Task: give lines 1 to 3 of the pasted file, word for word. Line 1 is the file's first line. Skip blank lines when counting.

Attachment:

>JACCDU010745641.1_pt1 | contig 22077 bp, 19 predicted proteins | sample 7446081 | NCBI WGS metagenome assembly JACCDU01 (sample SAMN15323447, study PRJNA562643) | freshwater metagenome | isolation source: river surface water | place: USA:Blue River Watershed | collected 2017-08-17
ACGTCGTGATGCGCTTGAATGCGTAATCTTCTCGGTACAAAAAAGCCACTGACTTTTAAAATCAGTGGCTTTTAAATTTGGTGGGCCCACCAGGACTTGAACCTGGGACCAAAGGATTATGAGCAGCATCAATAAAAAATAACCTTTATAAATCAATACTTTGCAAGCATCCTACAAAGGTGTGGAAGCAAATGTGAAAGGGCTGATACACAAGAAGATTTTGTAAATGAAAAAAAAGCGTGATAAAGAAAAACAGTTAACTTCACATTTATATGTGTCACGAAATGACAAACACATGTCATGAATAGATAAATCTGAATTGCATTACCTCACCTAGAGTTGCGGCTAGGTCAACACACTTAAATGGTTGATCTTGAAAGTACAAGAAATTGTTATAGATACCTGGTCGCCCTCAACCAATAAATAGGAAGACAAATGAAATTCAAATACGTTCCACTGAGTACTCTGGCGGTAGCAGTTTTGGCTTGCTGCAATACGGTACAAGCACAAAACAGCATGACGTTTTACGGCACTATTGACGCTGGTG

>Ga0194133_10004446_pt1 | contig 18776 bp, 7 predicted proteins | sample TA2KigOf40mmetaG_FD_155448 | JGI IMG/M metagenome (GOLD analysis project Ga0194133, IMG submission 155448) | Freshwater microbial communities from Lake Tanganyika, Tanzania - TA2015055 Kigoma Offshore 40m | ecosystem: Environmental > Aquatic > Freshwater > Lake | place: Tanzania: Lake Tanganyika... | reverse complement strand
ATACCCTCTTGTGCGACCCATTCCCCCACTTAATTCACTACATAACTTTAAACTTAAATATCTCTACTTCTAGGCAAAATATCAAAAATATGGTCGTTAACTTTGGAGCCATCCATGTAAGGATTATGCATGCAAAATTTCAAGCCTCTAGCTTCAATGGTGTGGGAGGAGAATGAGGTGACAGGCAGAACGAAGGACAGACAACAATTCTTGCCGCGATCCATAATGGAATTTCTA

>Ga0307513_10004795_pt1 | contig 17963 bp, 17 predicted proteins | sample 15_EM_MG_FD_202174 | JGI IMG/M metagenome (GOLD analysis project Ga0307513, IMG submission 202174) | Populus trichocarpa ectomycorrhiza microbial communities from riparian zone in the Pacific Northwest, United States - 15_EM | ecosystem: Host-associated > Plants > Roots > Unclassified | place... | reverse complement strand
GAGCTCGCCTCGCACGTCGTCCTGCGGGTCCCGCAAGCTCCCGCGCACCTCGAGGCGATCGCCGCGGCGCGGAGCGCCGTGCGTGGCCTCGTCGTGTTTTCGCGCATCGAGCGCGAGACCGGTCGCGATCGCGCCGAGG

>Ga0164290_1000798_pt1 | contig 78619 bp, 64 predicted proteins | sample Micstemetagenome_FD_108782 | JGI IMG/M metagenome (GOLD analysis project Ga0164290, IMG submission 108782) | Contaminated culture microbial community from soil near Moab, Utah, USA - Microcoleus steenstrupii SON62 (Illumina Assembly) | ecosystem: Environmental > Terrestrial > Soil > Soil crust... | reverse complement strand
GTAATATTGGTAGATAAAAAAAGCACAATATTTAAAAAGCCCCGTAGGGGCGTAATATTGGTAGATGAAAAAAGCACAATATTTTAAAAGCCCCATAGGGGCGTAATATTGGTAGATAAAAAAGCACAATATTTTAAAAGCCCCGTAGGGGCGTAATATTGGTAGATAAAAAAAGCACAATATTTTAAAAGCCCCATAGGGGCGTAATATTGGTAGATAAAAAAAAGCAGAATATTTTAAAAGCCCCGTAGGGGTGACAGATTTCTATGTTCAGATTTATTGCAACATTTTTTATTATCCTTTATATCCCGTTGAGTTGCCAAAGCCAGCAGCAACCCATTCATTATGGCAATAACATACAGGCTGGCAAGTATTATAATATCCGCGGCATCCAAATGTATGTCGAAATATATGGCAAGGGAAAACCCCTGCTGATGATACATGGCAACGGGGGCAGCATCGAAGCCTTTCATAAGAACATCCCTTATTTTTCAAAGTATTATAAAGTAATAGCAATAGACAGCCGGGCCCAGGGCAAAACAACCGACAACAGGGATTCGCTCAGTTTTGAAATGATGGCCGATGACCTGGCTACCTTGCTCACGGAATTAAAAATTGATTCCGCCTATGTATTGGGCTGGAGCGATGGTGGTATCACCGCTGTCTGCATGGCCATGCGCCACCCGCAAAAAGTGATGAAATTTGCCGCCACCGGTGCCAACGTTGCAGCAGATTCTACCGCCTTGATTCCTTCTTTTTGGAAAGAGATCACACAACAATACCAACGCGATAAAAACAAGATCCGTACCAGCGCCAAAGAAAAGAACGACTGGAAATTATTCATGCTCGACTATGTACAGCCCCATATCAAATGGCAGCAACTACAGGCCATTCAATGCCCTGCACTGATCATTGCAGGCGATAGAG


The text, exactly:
>JACCDU010745641.1_pt1 | contig 22077 bp, 19 predicted proteins | sample 7446081 | NCBI WGS metagenome assembly JACCDU01 (sample SAMN15323447, study PRJNA562643) | freshwater metagenome | isolation source: river surface water | place: USA:Blue River Watershed | collected 2017-08-17
ACGTCGTGATGCGCTTGAATGCGTAATCTTCTCGGTACAAAAAAGCCACTGACTTTTAAAATCAGTGGCTTTTAAATTTGGTGGGCCCACCAGGACTTGAACCTGGGACCAAAGGATTATGAGCAGCATCAATAAAAAATAACCTTTATAAATCAATACTTTGCAAGCATCCTACAAAGGTGTGGAAGCAAATGTGAAAGGGCTGATACACAAGAAGATTTTGTAAATGAAAAAAAAGCGTGATAAAGAAAAACAGTTAACTTCACATTTATATGTGTCACGAAATGACAAACACATGTCATGAATAGATAAATCTGAATTGCATTACCTCACCTAGAGTTGCGGCTAGGTCAACACACTTAAATGGTTGATCTTGAAAGTACAAGAAATTGTTATAGATACCTGGTCGCCCTCAACCAATAAATAGGAAGACAAATGAAATTCAAATACGTTCCACTGAGTACTCTGGCGGTAGCAGTTTTGGCTTGCTGCAATACGGTACAAGCACAAAACAGCATGACGTTTTACGGCACTATTGACGCTGGTG

>Ga0194133_10004446_pt1 | contig 18776 bp, 7 predicted proteins | sample TA2KigOf40mmetaG_FD_155448 | JGI IMG/M metagenome (GOLD analysis project Ga0194133, IMG submission 155448) | Freshwater microbial communities from Lake Tanganyika, Tanzania - TA2015055 Kigoma Offshore 40m | ecosystem: Environmental > Aquatic > Freshwater > Lake | place: Tanzania: Lake Tanganyika... | reverse complement strand